Orange County Commissioners have awarded a bid to finally build the Rogers-Eubanks Neighborhood Association Community Center.
“This has been a long time coming. This has been something that has been anticipated – but, I think, with some degree of skepticism.”
That’s Orange County Commissioner Earl McKee, who voted along with all of his fellow commissioners on Tuesday night to award a $522,488-bid to Riggs-Harrod Builders of Durham for the construction of the Rogers-Eubanks Neighborhood Association Community Center.
Director of Asset Management Jeff Thompson of Riggs-Harrod said that if the permitting process runs on a fast track, construction could start in early May, and take six-to-eight months.
The project has been in the works for a long time. It’s part of a remediation plan for the historically African-American neighborhood that straddles the jurisdictions of Orange County, Chapel Hill and Carrboro.
Residents have lived with a landfill and its environmental impact for 40 years.
The community center was put on hold last September, when bids came in at between $1.3 million and $1.6 million. Commissioners had authorized $650,000 for the project. So it was, literally, sent back to the drawing board.
On Tuesday, Project Architect Patric LeBeau of Perkins + Will in Durham explained to commissioners how small changes in design allowed for the bid to come in under-budget this time.
“The building has shrunk a little bit in height and elevation, but we feel like it’s still going to be a great community center. We’re happy about it and we hope you guys will be as well.”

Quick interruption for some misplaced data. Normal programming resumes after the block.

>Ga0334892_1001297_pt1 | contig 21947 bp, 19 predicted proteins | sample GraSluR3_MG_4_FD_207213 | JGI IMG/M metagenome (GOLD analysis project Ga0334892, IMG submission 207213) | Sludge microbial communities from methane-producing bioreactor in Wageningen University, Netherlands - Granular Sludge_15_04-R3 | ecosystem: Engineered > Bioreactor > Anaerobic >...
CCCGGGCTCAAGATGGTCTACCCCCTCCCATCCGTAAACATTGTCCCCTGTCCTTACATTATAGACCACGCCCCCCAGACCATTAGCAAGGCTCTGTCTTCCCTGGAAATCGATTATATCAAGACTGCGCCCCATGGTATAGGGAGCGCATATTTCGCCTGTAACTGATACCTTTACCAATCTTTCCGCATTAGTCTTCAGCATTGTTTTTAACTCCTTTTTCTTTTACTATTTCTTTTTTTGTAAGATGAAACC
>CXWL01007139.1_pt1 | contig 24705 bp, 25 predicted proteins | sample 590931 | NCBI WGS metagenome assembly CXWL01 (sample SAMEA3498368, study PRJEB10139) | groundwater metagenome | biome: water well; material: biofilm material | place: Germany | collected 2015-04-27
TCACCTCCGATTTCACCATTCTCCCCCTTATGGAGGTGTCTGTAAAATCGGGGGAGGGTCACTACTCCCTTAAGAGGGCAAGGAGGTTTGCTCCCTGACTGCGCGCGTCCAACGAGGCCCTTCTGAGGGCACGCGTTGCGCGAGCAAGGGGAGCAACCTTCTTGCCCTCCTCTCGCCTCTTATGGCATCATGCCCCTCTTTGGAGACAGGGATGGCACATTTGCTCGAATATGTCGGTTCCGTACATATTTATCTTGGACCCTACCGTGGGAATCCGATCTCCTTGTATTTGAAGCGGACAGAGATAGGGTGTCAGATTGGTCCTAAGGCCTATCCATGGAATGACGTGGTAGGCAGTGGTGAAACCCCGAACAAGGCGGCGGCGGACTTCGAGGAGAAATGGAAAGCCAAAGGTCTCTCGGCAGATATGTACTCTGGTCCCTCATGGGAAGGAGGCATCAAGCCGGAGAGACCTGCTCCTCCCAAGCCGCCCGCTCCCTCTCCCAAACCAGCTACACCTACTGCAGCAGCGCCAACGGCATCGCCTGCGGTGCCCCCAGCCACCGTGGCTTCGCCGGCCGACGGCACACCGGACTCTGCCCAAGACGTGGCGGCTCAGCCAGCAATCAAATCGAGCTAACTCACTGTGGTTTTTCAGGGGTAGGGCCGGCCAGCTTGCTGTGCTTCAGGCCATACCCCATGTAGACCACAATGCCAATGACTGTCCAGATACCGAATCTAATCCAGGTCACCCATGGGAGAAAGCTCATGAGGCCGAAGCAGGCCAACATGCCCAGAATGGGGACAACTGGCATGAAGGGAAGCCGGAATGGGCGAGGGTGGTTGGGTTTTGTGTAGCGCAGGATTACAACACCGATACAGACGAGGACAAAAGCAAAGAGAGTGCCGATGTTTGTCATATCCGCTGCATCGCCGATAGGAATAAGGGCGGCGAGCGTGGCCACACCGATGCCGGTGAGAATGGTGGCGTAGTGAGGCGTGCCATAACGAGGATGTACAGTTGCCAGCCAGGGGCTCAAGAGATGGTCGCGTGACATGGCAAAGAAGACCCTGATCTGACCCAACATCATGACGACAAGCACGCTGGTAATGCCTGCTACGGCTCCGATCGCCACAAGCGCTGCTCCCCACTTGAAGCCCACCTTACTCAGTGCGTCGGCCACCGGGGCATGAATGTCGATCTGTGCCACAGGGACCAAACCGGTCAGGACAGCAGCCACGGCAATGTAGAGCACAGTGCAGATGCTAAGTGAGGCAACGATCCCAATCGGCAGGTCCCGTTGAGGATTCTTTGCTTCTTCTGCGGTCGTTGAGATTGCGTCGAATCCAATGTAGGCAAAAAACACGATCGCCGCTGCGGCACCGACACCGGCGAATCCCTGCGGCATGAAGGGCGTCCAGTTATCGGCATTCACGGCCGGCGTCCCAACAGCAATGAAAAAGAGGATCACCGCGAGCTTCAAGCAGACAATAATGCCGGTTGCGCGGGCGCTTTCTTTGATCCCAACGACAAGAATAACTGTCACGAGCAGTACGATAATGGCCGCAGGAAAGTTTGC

The site will include a basketball court and playground. The building itself will have a large community room that holds 70-to-80 people for events; as well as office and kitchen space, a computer room, a library and a regular classroom. Commissioner Mark Dorosin expressed his excitement, and made this proposal:
“If this total project comes in for less than $650,000, I would support us committing to the $650,000 we said we would put in for any additional furniture or kitchen equipment – any of the things that might have been pulled out.”
The next day, Minister Robert Campbell, president of the Rogers-Eubanks Neighborhood Association, said he was grateful for all the people who worked together to get this far.
“There are so many things that can be accomplished with this community center,” he said, “to give our young people somewhere to socially engage, but also to help enhance the community through different programs.”
Campbell said those will include after-school programs, classes for parents, and nutrition workshops. He added that the center may also be home to a food bank.